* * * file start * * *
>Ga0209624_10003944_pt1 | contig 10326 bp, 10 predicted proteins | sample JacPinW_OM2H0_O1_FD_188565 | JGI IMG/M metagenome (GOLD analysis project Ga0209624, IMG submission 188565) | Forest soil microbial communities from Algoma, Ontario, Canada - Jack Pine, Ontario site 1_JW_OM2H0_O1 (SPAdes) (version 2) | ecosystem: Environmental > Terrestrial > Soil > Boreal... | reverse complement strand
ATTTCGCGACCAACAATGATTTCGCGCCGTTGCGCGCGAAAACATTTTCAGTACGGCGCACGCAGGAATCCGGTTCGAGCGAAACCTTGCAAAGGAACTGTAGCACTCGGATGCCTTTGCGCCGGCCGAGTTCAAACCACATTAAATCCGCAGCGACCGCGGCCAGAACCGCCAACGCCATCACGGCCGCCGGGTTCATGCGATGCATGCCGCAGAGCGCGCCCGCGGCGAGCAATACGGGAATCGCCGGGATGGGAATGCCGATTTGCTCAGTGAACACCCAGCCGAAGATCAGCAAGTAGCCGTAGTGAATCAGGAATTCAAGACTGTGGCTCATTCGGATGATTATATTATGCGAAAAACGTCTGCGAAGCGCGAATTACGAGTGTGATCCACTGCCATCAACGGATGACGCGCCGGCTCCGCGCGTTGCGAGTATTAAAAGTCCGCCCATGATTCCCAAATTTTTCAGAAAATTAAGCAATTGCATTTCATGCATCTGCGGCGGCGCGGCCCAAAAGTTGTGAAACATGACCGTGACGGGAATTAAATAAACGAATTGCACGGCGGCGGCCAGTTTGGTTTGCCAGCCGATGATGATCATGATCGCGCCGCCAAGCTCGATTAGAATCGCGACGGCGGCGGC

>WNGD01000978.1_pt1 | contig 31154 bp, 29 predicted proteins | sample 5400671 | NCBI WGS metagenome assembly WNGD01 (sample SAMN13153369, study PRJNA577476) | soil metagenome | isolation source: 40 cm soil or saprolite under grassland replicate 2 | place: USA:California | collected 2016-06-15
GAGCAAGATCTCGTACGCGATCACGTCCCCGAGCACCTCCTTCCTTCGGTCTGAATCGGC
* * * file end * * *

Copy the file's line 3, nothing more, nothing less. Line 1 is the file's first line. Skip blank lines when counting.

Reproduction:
>WNGD01000978.1_pt1 | contig 31154 bp, 29 predicted proteins | sample 5400671 | NCBI WGS metagenome assembly WNGD01 (sample SAMN13153369, study PRJNA577476) | soil metagenome | isolation source: 40 cm soil or saprolite under grassland replicate 2 | place: USA:California | collected 2016-06-15